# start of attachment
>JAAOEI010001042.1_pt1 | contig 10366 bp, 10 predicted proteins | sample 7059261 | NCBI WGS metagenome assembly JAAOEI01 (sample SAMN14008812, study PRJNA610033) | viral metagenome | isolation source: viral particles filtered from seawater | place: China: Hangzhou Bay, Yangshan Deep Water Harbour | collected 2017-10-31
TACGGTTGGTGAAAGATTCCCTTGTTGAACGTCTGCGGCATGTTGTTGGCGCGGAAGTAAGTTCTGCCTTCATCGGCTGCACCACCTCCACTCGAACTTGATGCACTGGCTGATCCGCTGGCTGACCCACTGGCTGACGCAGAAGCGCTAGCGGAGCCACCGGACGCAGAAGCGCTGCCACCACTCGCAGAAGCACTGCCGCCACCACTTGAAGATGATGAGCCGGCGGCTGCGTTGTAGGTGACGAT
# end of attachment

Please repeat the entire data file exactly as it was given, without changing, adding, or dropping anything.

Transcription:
>JAAOEI010001042.1_pt1 | contig 10366 bp, 10 predicted proteins | sample 7059261 | NCBI WGS metagenome assembly JAAOEI01 (sample SAMN14008812, study PRJNA610033) | viral metagenome | isolation source: viral particles filtered from seawater | place: China: Hangzhou Bay, Yangshan Deep Water Harbour | collected 2017-10-31
TACGGTTGGTGAAAGATTCCCTTGTTGAACGTCTGCGGCATGTTGTTGGCGCGGAAGTAAGTTCTGCCTTCATCGGCTGCACCACCTCCACTCGAACTTGATGCACTGGCTGATCCGCTGGCTGACCCACTGGCTGACGCAGAAGCGCTAGCGGAGCCACCGGACGCAGAAGCGCTGCCACCACTCGCAGAAGCACTGCCGCCACCACTTGAAGATGATGAGCCGGCGGCTGCGTTGTAGGTGACGAT